Other Cool Blogs: Geeks of Color (4/6/2017) – Racebending

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Against the backdrop of COVID, cracks in American culture have broken wide – the most obvious being the racial divide of privilege.

Within the publishing industry, People of Color (PoC) have fought an uphill battle – most opportunities within writing and editing are available by networking. Networking happening at conventions – which require free time and excess money. Outside of conventions, networking happens among friendship circles based on where people live and how they meet up. Since the establishment for publishing is white since, like, forever, breaking-in means breaking through the white barrier of privilege – jumping historic redlining and the restricted availability of extra cash within a family structure.

The same is true for the other storytelling medium of movies. Portrayers of Characters (actors) must network – not only to get the job, but to get the RIGHT job for their body-type. Whitewashing is argued from the money-side – “we must choose (name actor) to get blockbuster cash”. Never mind that putting a new actor in the role, if the story is a good story and the actor is even better, will still create a blockbuster. The money-people don’t like depending on the story or unproven talent.

Doing research about culture and PoC, I ran across a Geeks of Color post from 4/9/2017 by Tevin Murphy “The Incomparable Differences between Whitewashing and Racebending”. I hadn’t run into the concept of Racebending under that name before, the deliberate choice of placing a PoC in a role which would normally be considered white.

From my time growing up in New Jersey my category for “white” skin color includes Hispanic, Italian, Indian, and mid-Eastern, as well as traditional Anglo-Saxon and Germanic and Slavic looks. For stories where the culture of the character is inherent to the character, I feel every effort should be made to match things up. But if the character is generic background, then color doesn’t matter and Racebending may be desired.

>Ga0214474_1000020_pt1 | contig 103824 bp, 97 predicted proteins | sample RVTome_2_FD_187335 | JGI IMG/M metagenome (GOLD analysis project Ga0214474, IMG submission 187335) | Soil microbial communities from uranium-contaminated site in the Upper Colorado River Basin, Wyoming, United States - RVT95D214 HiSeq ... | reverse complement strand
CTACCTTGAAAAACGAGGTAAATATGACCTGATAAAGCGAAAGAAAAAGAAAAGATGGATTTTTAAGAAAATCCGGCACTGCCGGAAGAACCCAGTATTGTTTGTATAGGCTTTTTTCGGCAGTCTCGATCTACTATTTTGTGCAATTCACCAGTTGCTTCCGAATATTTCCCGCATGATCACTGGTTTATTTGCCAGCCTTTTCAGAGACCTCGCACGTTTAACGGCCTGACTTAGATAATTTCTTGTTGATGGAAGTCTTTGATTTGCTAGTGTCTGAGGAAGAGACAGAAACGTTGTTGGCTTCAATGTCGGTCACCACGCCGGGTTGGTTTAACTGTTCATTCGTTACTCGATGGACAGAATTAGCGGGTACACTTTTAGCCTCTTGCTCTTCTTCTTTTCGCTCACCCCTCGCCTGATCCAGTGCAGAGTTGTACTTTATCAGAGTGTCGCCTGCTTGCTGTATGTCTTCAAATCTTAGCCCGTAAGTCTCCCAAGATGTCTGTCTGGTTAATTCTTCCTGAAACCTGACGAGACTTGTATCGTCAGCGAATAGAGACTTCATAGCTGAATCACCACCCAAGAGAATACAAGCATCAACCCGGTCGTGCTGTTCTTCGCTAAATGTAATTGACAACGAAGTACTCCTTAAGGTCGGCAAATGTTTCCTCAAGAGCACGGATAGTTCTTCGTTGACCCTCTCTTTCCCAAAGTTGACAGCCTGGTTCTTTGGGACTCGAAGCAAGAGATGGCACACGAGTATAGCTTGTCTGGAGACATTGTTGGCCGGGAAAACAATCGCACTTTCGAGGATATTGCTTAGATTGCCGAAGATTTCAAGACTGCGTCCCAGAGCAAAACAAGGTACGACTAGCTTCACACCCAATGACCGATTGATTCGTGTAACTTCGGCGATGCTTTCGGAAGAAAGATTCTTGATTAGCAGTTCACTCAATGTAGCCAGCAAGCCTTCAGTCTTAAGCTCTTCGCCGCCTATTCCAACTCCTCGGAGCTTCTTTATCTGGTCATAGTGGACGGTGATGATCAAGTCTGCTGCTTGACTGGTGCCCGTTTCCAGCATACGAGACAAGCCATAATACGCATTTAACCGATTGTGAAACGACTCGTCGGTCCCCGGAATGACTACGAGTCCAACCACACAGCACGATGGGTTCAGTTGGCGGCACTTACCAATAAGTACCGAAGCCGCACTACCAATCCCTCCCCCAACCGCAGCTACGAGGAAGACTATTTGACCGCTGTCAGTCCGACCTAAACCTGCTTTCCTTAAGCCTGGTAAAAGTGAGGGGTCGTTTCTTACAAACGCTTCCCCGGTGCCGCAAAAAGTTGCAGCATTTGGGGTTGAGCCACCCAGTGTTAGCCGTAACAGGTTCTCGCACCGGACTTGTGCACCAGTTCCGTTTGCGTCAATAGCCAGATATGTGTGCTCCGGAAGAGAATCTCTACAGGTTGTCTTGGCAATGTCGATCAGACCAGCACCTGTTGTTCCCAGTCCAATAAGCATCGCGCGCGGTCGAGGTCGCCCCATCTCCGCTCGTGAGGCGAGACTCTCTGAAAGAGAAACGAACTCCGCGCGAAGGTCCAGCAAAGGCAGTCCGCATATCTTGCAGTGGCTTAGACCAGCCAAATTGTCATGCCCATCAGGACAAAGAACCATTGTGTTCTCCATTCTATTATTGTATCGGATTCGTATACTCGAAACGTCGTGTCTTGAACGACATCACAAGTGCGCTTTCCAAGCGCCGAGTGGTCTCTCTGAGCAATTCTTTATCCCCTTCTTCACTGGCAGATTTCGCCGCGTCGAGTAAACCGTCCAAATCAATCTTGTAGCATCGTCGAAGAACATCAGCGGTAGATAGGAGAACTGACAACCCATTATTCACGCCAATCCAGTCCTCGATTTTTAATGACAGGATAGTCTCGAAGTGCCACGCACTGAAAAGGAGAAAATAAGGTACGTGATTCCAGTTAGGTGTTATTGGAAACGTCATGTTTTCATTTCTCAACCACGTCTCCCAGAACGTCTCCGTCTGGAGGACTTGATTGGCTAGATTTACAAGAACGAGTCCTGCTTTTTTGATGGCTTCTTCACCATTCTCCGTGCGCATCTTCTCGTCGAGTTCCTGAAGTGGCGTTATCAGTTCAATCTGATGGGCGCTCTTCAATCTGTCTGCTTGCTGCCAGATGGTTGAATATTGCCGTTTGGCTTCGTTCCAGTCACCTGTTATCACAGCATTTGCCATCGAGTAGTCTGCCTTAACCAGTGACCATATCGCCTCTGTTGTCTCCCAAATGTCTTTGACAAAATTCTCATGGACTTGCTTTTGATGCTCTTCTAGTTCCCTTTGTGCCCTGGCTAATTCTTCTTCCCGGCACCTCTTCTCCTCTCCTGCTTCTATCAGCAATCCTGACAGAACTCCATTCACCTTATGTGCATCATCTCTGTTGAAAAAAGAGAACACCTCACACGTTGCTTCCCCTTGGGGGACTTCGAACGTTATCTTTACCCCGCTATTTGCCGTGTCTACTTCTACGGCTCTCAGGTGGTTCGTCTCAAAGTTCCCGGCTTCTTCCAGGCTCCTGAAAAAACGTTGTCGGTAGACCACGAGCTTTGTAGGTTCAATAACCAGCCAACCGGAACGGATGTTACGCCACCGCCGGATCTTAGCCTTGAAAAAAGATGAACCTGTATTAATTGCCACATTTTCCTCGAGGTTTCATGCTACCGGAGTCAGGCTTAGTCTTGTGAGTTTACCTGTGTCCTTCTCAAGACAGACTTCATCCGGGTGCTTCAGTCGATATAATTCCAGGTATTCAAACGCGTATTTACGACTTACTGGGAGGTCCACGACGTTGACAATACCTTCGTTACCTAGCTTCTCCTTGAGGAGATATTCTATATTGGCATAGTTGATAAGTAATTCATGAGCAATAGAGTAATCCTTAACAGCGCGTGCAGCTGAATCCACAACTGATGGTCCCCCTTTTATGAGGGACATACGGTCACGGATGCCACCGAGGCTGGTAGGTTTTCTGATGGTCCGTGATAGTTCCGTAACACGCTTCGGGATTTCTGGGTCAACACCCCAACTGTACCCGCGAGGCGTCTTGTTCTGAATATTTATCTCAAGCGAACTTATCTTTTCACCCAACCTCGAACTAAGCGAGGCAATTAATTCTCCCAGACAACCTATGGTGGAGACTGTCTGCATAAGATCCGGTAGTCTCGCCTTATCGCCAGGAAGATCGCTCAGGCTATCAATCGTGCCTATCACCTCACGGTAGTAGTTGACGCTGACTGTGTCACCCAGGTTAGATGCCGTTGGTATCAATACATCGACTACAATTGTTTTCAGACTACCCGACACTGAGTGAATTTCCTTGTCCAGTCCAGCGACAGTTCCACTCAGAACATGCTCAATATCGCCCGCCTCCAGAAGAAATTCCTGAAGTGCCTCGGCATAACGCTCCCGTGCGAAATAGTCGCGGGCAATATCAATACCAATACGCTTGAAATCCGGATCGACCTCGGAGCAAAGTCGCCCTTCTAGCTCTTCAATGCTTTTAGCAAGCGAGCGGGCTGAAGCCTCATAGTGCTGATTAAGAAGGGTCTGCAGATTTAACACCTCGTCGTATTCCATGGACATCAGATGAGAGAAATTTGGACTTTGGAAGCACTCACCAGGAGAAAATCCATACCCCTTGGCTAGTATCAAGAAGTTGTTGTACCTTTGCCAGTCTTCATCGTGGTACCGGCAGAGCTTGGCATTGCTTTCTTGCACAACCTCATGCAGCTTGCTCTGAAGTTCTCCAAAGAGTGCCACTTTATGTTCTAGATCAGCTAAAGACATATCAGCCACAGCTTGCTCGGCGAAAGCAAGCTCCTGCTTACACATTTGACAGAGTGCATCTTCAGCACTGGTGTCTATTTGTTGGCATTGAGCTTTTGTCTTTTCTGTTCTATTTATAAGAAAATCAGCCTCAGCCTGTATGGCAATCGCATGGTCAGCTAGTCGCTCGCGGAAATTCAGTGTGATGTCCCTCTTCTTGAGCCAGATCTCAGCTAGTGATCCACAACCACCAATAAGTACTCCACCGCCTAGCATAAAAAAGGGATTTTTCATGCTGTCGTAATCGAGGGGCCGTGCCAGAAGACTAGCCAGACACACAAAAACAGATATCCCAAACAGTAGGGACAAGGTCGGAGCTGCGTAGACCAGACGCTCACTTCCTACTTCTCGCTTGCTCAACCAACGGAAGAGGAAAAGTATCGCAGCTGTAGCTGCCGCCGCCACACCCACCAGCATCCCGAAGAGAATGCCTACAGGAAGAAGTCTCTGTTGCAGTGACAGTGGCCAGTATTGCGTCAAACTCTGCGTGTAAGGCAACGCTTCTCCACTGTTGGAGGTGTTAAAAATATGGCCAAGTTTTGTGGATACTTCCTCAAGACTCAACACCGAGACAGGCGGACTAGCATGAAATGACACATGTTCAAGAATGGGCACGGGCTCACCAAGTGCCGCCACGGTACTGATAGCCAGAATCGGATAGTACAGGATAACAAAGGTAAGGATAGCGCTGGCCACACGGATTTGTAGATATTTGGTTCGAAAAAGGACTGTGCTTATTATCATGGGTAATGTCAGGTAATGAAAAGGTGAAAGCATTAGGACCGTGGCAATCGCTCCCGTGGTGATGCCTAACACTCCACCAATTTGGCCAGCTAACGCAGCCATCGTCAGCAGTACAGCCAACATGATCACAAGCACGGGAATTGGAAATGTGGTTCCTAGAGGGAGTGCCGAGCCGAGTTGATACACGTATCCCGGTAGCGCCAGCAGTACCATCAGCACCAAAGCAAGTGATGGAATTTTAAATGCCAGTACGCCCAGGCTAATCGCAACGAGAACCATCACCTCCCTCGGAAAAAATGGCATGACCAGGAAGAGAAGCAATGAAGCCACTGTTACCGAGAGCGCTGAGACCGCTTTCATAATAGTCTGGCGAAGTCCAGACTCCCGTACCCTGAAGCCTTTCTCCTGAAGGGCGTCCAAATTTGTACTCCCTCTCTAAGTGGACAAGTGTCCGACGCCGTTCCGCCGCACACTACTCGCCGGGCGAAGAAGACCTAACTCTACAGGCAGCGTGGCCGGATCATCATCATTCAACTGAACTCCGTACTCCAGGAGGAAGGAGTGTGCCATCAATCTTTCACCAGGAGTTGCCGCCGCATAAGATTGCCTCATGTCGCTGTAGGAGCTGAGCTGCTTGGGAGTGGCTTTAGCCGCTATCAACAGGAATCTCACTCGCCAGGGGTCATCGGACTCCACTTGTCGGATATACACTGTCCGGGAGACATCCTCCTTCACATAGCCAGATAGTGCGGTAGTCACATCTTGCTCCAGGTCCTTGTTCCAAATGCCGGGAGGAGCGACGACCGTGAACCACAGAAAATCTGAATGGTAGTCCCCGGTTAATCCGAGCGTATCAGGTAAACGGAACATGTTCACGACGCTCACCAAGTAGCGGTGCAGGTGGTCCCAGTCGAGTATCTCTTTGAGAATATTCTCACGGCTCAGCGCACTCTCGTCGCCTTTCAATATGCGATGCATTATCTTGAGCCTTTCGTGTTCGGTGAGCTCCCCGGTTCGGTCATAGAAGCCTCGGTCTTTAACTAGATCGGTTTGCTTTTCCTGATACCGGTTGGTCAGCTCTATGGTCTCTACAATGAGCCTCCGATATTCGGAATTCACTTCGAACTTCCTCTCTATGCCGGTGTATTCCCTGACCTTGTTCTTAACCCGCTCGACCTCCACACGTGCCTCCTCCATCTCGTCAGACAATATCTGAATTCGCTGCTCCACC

I’ve often talked about don’t do GENERIC. What I really should say is don’t do GENERIC by ACCIDENT. I have written several stories where I’ve deliberately omitted color and gender considerations to open up the story to a wider audience and let the reader place themselves within the character. Most of my character choices are wide-ranging in culture, and I try having personal attributes of those cultural differences feed aspects into the story. Porter (Porter Weaves) is deliberately created with kinky hair, and Escaleras de Muertos draws on Hispanic culture. But when I don’t indicate physical appearance, except for the shortest of stories where appearance doesn’t fit, my choice nearly always is deliberate.

Should any of my works ever make it off the page to a screen – I would be delighted to see Racebending occur. (bolded for emphasis)

Everyone should have the Privilege to see themselves in a book or on screen. The only way to heal the cracks of society is to cross the divides.